Needing 20 yards to keep the drive alive, Montana threw it in Rice's direction and the completion kept them on pace for a nail-biting win.  

7: Kurt Warner Ties Super Bowl XXXVI

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    Kurt Warner went 1-for-,3 in Super Bowls but he was one of the most clutch playoff performers of all time.

    Witness his 26-yard touchdown pass to Ricky Proehl to tie the New England Patriots 17-17 with 1:30 left in Super Bowl XXXVI.  

    He could only watch helplessly as Tom Brady completed a game-winning drive, but Warner's pass created one of best moments in recent Super Bowl history.  

6: Eli Manning Passes to David Tyree

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    Eli Manning's pass to David Tyree may be the most difficult in Super Bowl history!  The New York Giants were driving the ball, desperately trying to tie the New England Patriots.  

    About to be sacked, Manning let loose a deep ball in the direction of unknown backup receiver David Tyree.  

    Tyree caught the pass while blanketed, and the Giants went on to win the game.  Will we see a repeat in this weekend's rematch? 

5: The Bills' Scott Norwood Kicks It Wide Right

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    Super Bowl XXV may be the most dramatic of all time.  The New York Giants were ahead 20-19 but Buffalo Bills quarterback Jim Kelly drove the ball to the 29-yard line.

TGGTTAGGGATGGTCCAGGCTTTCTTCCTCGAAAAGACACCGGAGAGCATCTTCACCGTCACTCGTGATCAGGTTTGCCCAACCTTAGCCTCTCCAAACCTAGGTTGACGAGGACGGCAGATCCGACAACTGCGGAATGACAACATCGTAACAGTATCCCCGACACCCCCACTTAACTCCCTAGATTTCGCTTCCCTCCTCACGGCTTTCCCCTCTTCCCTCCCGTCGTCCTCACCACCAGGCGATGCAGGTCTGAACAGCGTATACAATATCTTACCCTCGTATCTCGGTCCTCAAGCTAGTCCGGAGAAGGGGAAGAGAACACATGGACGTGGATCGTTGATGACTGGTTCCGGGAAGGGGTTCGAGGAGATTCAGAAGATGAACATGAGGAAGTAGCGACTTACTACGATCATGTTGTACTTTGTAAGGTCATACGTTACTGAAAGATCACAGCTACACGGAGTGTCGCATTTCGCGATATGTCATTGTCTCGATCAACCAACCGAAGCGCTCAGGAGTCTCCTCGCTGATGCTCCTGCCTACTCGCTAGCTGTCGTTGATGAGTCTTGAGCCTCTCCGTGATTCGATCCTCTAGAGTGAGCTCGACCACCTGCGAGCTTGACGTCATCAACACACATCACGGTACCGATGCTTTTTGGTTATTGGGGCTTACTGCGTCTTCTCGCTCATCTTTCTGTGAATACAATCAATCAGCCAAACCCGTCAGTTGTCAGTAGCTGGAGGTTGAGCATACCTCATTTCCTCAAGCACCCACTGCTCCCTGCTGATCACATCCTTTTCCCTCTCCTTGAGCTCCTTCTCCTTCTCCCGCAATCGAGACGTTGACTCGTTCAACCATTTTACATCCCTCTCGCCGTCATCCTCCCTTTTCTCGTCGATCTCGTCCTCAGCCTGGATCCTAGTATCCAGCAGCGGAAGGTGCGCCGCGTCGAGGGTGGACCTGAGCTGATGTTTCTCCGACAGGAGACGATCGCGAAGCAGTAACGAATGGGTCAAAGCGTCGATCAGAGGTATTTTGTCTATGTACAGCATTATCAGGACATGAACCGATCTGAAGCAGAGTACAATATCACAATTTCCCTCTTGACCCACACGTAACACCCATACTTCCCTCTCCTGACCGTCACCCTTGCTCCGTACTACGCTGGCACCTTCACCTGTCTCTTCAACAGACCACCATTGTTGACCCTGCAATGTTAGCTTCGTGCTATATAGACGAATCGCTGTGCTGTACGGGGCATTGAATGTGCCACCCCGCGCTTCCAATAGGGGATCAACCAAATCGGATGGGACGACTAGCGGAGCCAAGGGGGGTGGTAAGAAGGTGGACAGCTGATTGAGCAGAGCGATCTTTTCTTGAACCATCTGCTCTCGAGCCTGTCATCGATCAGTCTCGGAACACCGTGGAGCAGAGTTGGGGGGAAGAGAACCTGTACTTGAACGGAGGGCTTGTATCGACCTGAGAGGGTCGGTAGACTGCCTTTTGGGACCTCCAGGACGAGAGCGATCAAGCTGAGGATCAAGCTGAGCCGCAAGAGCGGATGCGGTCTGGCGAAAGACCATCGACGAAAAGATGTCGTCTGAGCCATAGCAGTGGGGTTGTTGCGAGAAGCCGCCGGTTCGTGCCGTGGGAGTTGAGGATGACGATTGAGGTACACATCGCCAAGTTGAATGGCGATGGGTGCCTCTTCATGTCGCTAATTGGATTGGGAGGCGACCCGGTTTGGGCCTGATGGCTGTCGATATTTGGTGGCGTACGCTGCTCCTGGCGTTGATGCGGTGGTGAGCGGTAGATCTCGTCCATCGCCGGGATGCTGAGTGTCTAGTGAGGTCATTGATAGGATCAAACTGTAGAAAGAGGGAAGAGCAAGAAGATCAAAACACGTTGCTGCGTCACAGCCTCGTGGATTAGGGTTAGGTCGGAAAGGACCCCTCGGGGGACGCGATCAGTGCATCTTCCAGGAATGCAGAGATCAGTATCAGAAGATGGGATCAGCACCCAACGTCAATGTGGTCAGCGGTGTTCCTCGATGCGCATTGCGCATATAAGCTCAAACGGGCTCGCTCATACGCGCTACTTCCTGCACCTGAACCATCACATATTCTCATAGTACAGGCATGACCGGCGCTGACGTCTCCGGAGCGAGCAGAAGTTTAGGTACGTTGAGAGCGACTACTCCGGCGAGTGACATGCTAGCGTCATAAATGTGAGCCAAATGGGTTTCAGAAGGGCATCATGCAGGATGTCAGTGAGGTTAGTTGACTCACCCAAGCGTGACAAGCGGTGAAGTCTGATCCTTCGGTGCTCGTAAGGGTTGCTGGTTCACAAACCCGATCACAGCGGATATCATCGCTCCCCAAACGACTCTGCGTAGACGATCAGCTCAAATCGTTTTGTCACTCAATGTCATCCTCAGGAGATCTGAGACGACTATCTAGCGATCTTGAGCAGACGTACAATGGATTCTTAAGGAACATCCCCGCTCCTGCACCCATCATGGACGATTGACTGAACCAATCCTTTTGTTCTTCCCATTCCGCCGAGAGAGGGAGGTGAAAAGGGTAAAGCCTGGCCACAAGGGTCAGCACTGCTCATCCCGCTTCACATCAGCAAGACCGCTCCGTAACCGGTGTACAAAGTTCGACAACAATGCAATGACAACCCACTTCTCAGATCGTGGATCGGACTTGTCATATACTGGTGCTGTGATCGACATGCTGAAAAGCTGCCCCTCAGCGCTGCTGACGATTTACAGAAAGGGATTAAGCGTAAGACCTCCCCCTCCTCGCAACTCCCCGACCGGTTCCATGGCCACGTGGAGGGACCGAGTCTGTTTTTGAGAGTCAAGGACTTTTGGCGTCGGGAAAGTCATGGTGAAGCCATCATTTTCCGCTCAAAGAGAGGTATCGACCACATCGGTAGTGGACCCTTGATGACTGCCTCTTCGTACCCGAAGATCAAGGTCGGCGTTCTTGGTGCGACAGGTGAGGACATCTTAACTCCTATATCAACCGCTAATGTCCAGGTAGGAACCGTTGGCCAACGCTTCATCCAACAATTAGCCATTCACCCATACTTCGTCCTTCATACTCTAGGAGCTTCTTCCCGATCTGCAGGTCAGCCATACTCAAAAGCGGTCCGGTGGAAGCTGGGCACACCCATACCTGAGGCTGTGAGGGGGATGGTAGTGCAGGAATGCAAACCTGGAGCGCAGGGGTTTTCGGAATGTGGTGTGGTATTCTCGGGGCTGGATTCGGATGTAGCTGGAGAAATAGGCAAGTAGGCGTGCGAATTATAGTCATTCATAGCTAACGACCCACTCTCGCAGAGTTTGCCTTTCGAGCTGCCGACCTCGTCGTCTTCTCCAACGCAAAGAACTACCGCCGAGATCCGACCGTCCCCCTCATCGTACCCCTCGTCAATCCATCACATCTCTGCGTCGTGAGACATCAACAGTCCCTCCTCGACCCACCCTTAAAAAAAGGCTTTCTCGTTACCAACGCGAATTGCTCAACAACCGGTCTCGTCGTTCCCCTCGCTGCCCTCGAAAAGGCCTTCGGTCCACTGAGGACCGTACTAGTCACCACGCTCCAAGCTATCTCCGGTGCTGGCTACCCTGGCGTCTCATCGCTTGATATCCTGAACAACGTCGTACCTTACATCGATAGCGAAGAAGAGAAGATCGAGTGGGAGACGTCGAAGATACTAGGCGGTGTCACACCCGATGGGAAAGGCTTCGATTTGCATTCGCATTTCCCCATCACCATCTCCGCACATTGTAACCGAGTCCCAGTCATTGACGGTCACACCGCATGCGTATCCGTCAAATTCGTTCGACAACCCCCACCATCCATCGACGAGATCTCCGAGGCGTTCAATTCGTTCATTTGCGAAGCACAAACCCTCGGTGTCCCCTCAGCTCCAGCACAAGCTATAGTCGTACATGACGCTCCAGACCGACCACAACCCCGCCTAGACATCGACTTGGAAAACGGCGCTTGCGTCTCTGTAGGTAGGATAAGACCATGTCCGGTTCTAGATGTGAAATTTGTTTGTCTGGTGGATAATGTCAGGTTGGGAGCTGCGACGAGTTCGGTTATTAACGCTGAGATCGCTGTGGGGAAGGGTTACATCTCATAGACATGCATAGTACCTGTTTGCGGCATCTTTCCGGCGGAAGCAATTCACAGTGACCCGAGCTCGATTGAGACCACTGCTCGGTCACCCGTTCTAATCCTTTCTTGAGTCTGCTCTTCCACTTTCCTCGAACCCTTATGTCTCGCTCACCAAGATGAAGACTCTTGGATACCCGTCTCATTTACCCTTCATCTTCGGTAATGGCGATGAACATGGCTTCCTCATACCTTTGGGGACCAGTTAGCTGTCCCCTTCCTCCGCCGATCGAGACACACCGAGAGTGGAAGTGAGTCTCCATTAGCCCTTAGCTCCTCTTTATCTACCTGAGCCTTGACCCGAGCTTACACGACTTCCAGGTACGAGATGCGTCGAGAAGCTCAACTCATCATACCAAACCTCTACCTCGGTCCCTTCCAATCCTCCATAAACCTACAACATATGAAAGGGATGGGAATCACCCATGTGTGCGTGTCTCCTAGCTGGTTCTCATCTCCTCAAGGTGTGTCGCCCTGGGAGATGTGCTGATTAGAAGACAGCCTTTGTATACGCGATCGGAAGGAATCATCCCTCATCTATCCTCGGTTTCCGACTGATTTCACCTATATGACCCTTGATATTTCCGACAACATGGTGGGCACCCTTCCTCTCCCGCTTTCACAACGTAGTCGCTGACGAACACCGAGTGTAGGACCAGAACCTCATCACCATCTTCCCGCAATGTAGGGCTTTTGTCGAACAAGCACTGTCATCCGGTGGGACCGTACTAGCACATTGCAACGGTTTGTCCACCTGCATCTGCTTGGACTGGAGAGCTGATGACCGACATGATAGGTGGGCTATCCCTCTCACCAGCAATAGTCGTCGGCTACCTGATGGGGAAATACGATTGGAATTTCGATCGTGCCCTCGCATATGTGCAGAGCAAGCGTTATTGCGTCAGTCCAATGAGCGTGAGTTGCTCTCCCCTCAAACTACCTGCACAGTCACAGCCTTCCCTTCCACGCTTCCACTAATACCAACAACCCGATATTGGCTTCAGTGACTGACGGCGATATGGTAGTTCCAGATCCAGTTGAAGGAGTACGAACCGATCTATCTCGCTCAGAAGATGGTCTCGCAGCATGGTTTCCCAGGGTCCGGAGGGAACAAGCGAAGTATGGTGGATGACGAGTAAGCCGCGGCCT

Kicker Scott Norwood boomed a 47-yard attempt but it went wide to the right and the Bills lost the game.

    Buffalo would make three more Super Bowls in a row, but they never got closer to victory.  

4: Steve McNair's Tennessee Titans Come Up One Yard Short

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    Steve McNair's drive to end Super Bowl XXXIV remains the best losing effort in Super Bowl history.  McNair passed, scrambled, and ran the Titans all the way to the 2-yard line.  

    In the last seconds, McNair passed to receiver Kevin Dyson, who was stopped at the 1-yard line. The stop gave the Rams the nail-biting win!

3: Joe Montana Passes to John Taylor to Win Super Bowl XXIII

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    If this were measuring drives, not plays, Joe Montana's drive to win Super Bowl XXIII would rank first.

    But, there were several key components to the San Francisco 49ers' 20-16 win over the Cincinnati Bengals in Super Bowl XXIII.  

    The last was Montana's game-winning touchdown to John Taylor in the end zone.  It was Montana's last 49ers touchdown and remains an iconic moment for the franchise

2: Joe Namath Gives the Baltimore Colts the Finger

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    Joe Namath predicted the win.  Then he went out and won the game, crushing the Baltimore Colts 16-7.

    But it was his final gesture, flipping the bird to Colts fans as he left the stadium, that defines the New York Jets to this day.  

    Come to think of it, didn't Jets coach Rex Ryan get in trouble for flipping the bird to fans?

1: Adam Vinateri's Kick Wins Super Bowl XXXVI

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    The nail-biting field goal of all nail-biting field goals.  After Kurt Warner tied the game 17-17 with 1:30 left, Tom Brady drove the New England Patriots down the field.  

    Adam Vinatieri split the uprights on a 48-yard try to give the Patriots the win and start the dynasty that has defined the last decade of NFL Football!